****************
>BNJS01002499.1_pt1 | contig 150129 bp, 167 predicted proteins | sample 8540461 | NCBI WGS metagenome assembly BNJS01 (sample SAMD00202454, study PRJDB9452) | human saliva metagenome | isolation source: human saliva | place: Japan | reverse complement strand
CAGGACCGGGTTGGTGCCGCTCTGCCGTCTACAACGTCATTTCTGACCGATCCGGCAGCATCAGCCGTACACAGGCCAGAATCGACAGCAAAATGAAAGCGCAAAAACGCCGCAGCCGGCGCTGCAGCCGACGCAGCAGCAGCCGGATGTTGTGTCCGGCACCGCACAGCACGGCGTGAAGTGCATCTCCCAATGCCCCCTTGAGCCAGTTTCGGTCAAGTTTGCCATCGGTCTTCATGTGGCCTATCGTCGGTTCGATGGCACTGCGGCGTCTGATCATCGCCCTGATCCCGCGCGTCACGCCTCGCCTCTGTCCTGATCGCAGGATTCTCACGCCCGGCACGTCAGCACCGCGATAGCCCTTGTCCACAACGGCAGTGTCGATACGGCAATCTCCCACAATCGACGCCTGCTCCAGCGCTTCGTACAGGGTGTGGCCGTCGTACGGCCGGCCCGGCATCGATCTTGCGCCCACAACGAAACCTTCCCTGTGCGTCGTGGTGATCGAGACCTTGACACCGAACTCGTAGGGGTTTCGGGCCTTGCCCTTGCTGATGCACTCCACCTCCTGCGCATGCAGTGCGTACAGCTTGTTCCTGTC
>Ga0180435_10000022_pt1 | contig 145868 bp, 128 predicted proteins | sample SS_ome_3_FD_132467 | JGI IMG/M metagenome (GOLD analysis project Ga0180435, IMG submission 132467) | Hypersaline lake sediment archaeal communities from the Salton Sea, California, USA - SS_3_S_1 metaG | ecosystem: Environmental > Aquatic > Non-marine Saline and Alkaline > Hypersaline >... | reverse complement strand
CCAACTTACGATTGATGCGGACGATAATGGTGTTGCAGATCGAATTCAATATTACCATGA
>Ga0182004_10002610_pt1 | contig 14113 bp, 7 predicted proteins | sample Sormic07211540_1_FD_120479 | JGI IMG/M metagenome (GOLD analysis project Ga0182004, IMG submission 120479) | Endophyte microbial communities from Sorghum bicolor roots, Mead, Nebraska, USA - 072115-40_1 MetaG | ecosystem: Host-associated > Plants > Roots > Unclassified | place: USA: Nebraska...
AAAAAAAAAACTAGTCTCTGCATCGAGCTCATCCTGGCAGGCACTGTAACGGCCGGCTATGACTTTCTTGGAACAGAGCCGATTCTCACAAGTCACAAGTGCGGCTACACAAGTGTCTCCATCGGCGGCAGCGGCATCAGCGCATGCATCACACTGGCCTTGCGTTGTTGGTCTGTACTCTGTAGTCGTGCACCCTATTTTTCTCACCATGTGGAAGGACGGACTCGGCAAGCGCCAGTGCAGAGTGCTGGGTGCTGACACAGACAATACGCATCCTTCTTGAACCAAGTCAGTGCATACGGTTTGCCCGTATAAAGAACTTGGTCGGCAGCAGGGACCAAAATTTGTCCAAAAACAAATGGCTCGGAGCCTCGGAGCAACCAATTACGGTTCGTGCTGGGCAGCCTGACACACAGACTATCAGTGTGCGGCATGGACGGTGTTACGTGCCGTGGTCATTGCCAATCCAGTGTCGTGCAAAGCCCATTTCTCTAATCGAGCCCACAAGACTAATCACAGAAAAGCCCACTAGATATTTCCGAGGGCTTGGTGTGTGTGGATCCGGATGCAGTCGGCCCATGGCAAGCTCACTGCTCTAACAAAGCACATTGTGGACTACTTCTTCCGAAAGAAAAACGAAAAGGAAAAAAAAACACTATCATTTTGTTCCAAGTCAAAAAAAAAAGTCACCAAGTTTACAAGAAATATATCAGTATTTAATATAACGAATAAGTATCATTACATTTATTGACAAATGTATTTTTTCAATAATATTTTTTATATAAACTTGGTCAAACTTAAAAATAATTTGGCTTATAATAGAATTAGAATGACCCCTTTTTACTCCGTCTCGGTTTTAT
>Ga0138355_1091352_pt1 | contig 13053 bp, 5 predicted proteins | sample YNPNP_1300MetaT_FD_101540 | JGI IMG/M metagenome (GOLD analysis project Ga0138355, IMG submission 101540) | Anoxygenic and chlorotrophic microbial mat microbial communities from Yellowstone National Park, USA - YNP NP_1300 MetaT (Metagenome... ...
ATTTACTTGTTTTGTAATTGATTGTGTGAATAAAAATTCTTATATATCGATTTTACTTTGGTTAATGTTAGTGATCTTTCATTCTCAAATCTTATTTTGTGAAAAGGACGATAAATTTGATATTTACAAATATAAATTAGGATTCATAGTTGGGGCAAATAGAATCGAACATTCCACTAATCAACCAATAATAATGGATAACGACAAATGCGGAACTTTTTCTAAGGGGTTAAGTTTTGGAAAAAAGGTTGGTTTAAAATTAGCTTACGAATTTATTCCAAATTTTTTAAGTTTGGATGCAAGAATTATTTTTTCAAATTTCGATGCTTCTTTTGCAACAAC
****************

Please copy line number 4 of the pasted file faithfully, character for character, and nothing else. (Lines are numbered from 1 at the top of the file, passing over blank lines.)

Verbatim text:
CCAACTTACGATTGATGCGGACGATAATGGTGTTGCAGATCGAATTCAATATTACCATGA